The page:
Thursday, June 14, 2007

Diane Whiting (Health Class - Body Image Project)

My Experience Using “Second Life”
Diane Whiting: Health Teacher

As an eighth grade health educator, I believe that one of the most important things that I can teach is self-acceptance, self-esteem, and the development of a healthy body image. I want my students to examine the factors that influence body image and how they can create a more positive regard for themselves. The following are excerpts from conversations that happened in one of my classes. Discussions were led by students without direct instruction from a teacher.
Discussion #1
Did you want to change your image?
Girl 1: I’d rather stay with my own image because I feel that I am beautiful in my own way. The media is stupid for the way they show young women and the way they look.
Girl 2: Yeah. That’s right!
Girl 1: They should show real women, not skinny all the time.
Boy 1: The people don’t even look like that anyway. It’s all makeup and editing.
Boy 2: Yeah. Men don’t have to look like captain America.
Boy 3: Yeah. Very stupid. They change the appearances and other stuff to make women look deathly skinny.
Girl 2: I know. It’s so stupid.
Girl 1: Fat isn’t good, but people have to face the facts that we’re not all beauty models.

Discussion #2
Did anyone want to stay with their regular appearance?
Girl 1: : I made myself thinner and taller
Girl 2: Me too.
Girl 1: and changed my hair
Boy 1: Yeah I still look kinda the same
Girl 3: I changed my eyes
Boy 2: I made myself taller and muscular
Boy 3: I didn’t keep my regular appearance, because by media definition, I’m pretty gross looking
Boy 4: Me too
Girl 1: I wanted to change because its funner to be what everybody thinks is beautiful
Boy 1: No, I think that beauty is not a truly expessionist thing
Boy 3: It depends on what everyone thinks is beautiful and what you think is beautiful
Girl 1: Explain
Boy 2: Beauty is just not shape and looks
Girl 3: OK. Where do you think we get all of our ideas of beauty from?
Girl 1: But nobody is totally comfortable with how they look
Boy 3: From the media/advertisements
Boy1: If you make an avatar like yourself, it says a lot about your character
Girl 3: Yeah
Girl 2: Beauty is in the eye of the beholder.
Girl 1: But you keep hearing about famous people with eating disorders and stuff but somehow it doesn’t discourage girls from under eating.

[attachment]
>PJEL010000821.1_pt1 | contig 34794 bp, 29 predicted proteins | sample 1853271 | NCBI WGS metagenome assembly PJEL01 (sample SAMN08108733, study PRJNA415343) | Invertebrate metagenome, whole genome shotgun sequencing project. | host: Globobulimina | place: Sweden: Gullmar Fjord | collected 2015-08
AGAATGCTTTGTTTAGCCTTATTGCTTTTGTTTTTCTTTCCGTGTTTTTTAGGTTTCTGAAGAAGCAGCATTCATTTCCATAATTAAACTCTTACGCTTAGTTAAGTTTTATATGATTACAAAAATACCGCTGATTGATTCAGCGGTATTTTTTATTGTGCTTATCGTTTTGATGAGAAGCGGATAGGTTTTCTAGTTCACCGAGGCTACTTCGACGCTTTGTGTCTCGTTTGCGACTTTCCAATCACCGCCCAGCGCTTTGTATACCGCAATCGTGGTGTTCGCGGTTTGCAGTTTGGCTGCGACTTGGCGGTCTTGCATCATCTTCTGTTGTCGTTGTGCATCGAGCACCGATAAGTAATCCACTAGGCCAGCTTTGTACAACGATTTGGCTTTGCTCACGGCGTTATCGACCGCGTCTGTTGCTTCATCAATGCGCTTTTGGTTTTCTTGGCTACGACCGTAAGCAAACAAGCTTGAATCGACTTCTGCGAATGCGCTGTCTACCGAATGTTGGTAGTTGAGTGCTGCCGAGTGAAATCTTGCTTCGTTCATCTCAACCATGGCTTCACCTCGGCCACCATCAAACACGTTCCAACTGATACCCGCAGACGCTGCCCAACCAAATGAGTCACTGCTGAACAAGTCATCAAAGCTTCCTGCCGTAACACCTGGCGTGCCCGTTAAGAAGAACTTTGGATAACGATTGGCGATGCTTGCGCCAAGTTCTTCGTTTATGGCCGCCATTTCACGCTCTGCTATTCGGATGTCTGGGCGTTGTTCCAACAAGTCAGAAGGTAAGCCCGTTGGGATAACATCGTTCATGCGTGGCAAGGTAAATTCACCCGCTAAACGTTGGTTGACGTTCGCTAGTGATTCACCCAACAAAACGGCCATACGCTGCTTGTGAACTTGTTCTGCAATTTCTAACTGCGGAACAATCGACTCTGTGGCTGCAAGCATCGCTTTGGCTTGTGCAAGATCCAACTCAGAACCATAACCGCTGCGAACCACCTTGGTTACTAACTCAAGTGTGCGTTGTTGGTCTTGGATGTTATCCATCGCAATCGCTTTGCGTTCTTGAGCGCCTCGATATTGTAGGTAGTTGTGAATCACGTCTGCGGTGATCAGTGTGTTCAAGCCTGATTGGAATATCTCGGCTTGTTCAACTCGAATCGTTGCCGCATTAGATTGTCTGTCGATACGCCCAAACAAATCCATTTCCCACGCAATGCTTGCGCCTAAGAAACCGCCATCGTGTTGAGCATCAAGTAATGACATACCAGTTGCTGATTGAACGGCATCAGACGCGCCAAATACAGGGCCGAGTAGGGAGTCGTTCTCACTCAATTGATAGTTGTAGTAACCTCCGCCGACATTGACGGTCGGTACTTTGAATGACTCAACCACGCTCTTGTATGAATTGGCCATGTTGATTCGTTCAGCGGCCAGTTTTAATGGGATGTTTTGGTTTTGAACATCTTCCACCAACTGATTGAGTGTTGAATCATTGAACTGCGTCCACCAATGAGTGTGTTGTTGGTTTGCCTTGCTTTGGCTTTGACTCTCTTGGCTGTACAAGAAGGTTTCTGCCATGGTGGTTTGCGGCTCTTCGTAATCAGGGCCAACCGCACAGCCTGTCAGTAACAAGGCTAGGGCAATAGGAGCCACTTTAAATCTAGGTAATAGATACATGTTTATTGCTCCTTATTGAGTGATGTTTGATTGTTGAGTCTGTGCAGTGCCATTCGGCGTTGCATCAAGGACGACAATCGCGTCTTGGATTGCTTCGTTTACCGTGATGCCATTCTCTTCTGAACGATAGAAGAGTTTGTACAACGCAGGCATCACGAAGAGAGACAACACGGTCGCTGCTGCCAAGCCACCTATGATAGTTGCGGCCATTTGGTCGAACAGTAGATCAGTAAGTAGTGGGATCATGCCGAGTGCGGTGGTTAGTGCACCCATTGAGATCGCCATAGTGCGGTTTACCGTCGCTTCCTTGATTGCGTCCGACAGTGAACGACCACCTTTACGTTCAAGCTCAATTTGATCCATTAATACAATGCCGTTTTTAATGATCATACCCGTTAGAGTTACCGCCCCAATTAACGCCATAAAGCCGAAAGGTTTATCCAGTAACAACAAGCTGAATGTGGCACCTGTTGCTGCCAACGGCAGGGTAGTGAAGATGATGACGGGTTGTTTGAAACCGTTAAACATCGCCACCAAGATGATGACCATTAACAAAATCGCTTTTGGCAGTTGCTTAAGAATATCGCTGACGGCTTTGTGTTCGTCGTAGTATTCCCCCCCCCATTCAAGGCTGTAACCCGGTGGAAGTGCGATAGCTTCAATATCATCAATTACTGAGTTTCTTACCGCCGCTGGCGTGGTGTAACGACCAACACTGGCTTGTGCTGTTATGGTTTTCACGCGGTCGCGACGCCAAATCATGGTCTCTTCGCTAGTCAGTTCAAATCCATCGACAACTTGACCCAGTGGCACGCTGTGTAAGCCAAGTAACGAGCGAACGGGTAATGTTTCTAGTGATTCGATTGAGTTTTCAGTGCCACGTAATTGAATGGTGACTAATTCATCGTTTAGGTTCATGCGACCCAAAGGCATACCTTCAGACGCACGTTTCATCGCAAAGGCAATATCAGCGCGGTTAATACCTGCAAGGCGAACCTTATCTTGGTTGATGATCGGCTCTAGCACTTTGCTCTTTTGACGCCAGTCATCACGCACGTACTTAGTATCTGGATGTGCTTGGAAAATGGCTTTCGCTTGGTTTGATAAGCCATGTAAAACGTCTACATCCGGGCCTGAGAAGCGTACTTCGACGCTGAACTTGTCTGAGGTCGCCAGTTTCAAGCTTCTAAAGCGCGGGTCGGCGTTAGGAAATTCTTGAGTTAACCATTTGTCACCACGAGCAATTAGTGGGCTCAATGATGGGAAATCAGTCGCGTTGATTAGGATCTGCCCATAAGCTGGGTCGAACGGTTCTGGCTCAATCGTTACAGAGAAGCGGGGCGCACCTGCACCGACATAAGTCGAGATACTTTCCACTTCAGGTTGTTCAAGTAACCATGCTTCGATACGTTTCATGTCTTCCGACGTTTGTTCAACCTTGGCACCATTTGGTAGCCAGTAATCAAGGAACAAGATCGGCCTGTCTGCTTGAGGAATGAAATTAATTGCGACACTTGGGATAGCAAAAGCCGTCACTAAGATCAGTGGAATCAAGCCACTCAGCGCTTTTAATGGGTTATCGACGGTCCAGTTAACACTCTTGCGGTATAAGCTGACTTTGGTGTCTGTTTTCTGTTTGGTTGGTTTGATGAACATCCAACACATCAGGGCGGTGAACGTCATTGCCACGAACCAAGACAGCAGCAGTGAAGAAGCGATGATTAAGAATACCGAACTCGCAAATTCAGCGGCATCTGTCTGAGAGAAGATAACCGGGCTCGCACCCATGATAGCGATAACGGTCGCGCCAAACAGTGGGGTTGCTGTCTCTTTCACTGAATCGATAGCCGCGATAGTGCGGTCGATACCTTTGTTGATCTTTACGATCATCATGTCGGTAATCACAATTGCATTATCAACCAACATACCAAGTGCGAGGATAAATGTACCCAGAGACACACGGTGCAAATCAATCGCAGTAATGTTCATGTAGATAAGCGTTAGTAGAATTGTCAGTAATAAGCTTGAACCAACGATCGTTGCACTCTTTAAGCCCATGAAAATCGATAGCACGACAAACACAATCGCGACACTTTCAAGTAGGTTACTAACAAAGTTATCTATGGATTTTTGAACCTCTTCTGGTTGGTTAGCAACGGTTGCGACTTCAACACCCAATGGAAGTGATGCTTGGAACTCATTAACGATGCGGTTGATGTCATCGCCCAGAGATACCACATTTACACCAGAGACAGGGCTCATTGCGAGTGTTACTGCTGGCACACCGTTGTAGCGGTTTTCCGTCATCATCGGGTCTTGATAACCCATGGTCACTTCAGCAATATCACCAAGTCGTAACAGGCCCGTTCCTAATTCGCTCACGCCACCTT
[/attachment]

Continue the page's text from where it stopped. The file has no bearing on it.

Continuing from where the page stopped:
Boy 1: That’s because they still admire those people
Boy 2: The truth is they’re not healthy at all (actresses/models)
Boy 3: Maybe it is about stress
Girl 1: Yes. They think that it’s not a big deal but it really is.
Boy 1: Yeah I mean it’s not healthy to "diet" but people always do it
Boy2: The thing that I hate is that when girls are underweight and they say that they need to lose weight
Girl 1: The media should help us feel more confidant but they really just do the opposite.

Although I go to great lengths to foster an environment that encourages honest and thoughtful discussions in my classes, I must point out that this discussion did not occur in my regular classroom. It happened in my Second Life classroom. Students were asked to create avatars that resembled their actual appearances as much as possible. After they created their realistic avatars, they were put into groups to discuss how comfortable they were with these images in Second Life. The next day, they changed their avatars to resemble what they thought was the media’s representation of perfect beauty. Again, they went into groups to discuss how they felt about that process. This allowed students to discuss how the media portrays beauty, how realistic those images are, and how they personally felt in these different images.
Since this was my first experience with Second Life, The first day of the project was less organized than a normal lesson would be for me. Once I became comfortable using the messaging systems and note cards, I was amazed to see the learning that was happening in the discussion groups. At first it was difficult to predict what the students would get out of this process. I expected them to enjoy the process of creating avatars, but I had no idea how profound their discussions would become when they formed groups in the “pods”. When we cover body image in a traditional class, it’s easy for most students to discuss how they fell about the media, but it’s more difficult for students to discuss how these messages affect them personally. As a health teacher, it was incredibly rewarding to see my students examine these issues frankly and support one another in the goal of self-acceptance. I do not believe this level of communication could have happened in a traditional classroom. Second Life is a tool that has allowed my students to explore feelings and concerns that I know would not have happened otherwise. Not only did they discuss their concerns, but they were able to provide each other support. Second Life is a forum that easily lends itself to teaching body image and self acceptance. I look forward to using this tool in the future and explore new ideas to apply it to other units as well.

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